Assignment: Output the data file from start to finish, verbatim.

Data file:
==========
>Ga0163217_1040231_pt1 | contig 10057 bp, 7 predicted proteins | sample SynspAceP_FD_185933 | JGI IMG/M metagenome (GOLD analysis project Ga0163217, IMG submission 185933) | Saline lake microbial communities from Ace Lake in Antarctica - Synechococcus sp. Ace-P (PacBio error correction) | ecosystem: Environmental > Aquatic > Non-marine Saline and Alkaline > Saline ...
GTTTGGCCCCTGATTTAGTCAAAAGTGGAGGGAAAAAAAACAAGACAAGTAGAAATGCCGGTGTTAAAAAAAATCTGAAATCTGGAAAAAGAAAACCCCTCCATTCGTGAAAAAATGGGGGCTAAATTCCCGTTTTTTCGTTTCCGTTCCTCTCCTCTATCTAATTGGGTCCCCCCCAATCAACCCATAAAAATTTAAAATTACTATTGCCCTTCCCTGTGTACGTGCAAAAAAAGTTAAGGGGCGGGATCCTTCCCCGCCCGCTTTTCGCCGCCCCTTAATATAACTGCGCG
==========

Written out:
>Ga0163217_1040231_pt1 | contig 10057 bp, 7 predicted proteins | sample SynspAceP_FD_185933 | JGI IMG/M metagenome (GOLD analysis project Ga0163217, IMG submission 185933) | Saline lake microbial communities from Ace Lake in Antarctica - Synechococcus sp. Ace-P (PacBio error correction) | ecosystem: Environmental > Aquatic > Non-marine Saline and Alkaline > Saline ...
GTTTGGCCCCTGATTTAGTCAAAAGTGGAGGGAAAAAAAACAAGACAAGTAGAAATGCCGGTGTTAAAAAAAATCTGAAATCTGGAAAAAGAAAACCCCTCCATTCGTGAAAAAATGGGGGCTAAATTCCCGTTTTTTCGTTTCCGTTCCTCTCCTCTATCTAATTGGGTCCCCCCCAATCAACCCATAAAAATTTAAAATTACTATTGCCCTTCCCTGTGTACGTGCAAAAAAAGTTAAGGGGCGGGATCCTTCCCCGCCCGCTTTTCGCCGCCCCTTAATATAACTGCGCG